The temptation is to simplify your vision to relieve the tension. In my example, you may just bring your hands together. This may lead to success, but it also leaves you feeling unfulfilled. After all, you’ve done nothing to relieve the creative tension the band creates.

Instead, recognise that you need creative tension to create the best solution. Embrace it and use it to help you create. You’ll feel more satisfied with the results than if you took the easier way out.

Step #2 – Start With Why

Entrepreneurs always think that they have clear visions for what they want to achieve. I thought I did. I wanted to make films and build a successful production company. Upon achieving those goals I kept going. As I mentioned earlier, my work evolved to the point where I was dealing with marketing and other work that wasn’t part of my passion.

I’d lost sight of why.

It’s all about connecting your business vision to what you want to achieve with your life. This means finding a motivation other than financial success.

Here’s the mistake I made. For a while, I disconnected from my filmmaking vision while in pursuit of the trappings of success. I made a lot of money, but I didn’t know why I was doing what I was doing anymore.

Apple’s Steve Jobs is an excellent example of starting with why. He became one of the world’s most successful entrepreneurs, but that was never his why. Jobs loved elegance and simplicity, which are key qualities that all Apple products embody. His why was to make a complicated technology accessible to as many people as possible. Achieving that goal meant that he found fulfilment beyond the money and accolades heaped on him by others.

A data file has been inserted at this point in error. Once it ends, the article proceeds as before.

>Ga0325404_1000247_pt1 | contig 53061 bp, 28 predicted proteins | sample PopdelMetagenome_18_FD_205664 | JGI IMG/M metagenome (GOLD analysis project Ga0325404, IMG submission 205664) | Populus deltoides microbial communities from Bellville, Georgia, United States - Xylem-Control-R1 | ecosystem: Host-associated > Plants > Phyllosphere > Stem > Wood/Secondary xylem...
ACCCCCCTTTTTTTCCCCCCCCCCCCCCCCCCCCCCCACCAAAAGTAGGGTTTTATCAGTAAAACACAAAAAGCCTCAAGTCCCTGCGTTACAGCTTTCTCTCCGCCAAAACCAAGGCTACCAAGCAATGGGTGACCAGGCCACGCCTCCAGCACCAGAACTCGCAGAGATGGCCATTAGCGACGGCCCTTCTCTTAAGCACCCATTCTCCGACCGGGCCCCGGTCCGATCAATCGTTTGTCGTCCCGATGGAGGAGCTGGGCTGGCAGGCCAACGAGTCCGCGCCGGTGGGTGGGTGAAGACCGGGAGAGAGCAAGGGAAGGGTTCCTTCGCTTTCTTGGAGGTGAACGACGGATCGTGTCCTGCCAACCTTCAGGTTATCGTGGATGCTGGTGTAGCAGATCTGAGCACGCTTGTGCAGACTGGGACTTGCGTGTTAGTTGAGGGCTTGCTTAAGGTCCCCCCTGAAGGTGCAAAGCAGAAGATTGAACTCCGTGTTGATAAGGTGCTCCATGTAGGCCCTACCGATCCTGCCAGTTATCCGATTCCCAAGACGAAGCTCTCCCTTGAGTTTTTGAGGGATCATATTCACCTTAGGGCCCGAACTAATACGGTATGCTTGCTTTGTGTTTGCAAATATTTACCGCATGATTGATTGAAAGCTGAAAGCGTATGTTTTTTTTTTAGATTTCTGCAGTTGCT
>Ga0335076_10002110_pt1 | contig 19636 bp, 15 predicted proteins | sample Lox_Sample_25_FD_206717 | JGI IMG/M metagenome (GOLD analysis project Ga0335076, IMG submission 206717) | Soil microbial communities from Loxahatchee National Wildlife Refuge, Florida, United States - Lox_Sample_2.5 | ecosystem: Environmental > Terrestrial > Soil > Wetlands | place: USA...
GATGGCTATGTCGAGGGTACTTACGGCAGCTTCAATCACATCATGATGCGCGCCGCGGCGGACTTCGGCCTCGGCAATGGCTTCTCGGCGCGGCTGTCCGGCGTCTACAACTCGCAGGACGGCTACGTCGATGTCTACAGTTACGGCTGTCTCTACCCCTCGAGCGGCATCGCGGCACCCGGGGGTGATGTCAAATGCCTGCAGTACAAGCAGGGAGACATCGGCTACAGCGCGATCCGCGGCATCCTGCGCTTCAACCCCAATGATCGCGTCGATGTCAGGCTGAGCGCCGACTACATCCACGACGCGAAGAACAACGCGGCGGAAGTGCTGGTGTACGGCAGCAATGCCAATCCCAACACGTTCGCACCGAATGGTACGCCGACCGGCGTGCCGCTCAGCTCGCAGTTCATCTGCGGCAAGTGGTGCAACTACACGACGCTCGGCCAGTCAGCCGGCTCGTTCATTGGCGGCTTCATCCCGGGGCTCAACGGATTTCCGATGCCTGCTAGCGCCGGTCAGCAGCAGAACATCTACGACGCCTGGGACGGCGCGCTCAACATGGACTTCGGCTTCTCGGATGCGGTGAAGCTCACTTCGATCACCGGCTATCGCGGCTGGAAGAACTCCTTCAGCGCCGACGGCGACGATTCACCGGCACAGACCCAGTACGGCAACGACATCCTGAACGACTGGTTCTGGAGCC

I think that every entrepreneur should do the same. Your why shouldn’t be some future vision of richness and traditional success. The studies I mentioned above show that this isn’t the key to your fulfilment.

Instead, make your why something that you’re truly passionate about. Whatever you do should mirror who you want to be in the world. It’s when you start straying from this purpose that you’ll start to feel as I once did.

Once you know your why, you’ll unleash something that I call “supernatural aid”. It’s not as strange as it may sound. Supernatural aid is that extra bit of motivation, that extra push, which keeps entrepreneurs going through the tough times. When you have true passion for your why, you’ll feel fulfilled when you achieve it.

Step #3 – Create a Dream Poster

Now that you know your why, it’s time to create something powerful that will push you towards it.

I’m a big fan of using dream posters for this. Think of dream posters as a visual to-do list. You collect a bunch of images that represent your vision and create a collage out of them. I enjoy using Pinterest for this. This social media site offers access to thousands of inspiring images. Pin the ones that mean the most to you to a special board and you have your dream poster. Of course, there’s nothing wrong with creating a physical poster either.

Once you have your images, prioritise them. Place the pictures that resonate most closely with your vision on the poster’s prime locations. The most important image goes right in the centre, with everything else building from it.

I want to share a personal story about my experience with dream posters. My wife, Michelle, and I decided to create a dream poster to help us reach our goals. For six months, we collected images in a folder that resonated with our whys. Then, one day, we decided to just go for it.

The process started with us removing the images that weren’t essential to our visions. I call these the “like to haves” rather than the “must haves”. This whittled our images down to those that resonated with our vision. After that, we worked in tandem to select the images that resonated with both of us on an emotional level. It’s all about your connection to the images. If they don’t inspire an emotional reaction, they won’t help you to reach fulfilment.

It took four hours for us to create our dream poster. In the process, we had a bunch of deep and interesting conversations that helped us to clarify our visions further.